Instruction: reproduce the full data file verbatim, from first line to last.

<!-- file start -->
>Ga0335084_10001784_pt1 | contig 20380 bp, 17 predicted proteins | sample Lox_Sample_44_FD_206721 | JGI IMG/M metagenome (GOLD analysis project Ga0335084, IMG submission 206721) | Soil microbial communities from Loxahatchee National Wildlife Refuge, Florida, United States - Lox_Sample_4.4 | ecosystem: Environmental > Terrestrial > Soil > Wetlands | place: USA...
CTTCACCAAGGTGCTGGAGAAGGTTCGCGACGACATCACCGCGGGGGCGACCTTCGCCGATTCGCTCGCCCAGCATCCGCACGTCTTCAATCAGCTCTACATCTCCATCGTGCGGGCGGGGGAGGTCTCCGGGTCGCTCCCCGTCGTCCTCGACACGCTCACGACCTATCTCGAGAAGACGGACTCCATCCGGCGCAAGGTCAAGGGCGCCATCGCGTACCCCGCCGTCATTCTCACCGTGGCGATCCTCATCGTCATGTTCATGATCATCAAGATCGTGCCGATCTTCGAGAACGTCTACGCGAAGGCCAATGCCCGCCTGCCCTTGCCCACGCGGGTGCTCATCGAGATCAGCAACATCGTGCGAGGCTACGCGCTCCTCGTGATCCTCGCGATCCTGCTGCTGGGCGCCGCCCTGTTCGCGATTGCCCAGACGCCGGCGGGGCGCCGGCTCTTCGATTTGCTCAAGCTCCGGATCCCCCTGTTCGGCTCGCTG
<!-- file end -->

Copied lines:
>Ga0335084_10001784_pt1 | contig 20380 bp, 17 predicted proteins | sample Lox_Sample_44_FD_206721 | JGI IMG/M metagenome (GOLD analysis project Ga0335084, IMG submission 206721) | Soil microbial communities from Loxahatchee National Wildlife Refuge, Florida, United States - Lox_Sample_4.4 | ecosystem: Environmental > Terrestrial > Soil > Wetlands | place: USA...
CTTCACCAAGGTGCTGGAGAAGGTTCGCGACGACATCACCGCGGGGGCGACCTTCGCCGATTCGCTCGCCCAGCATCCGCACGTCTTCAATCAGCTCTACATCTCCATCGTGCGGGCGGGGGAGGTCTCCGGGTCGCTCCCCGTCGTCCTCGACACGCTCACGACCTATCTCGAGAAGACGGACTCCATCCGGCGCAAGGTCAAGGGCGCCATCGCGTACCCCGCCGTCATTCTCACCGTGGCGATCCTCATCGTCATGTTCATGATCATCAAGATCGTGCCGATCTTCGAGAACGTCTACGCGAAGGCCAATGCCCGCCTGCCCTTGCCCACGCGGGTGCTCATCGAGATCAGCAACATCGTGCGAGGCTACGCGCTCCTCGTGATCCTCGCGATCCTGCTGCTGGGCGCCGCCCTGTTCGCGATTGCCCAGACGCCGGCGGGGCGCCGGCTCTTCGATTTGCTCAAGCTCCGGATCCCCCTGTTCGGCTCGCTG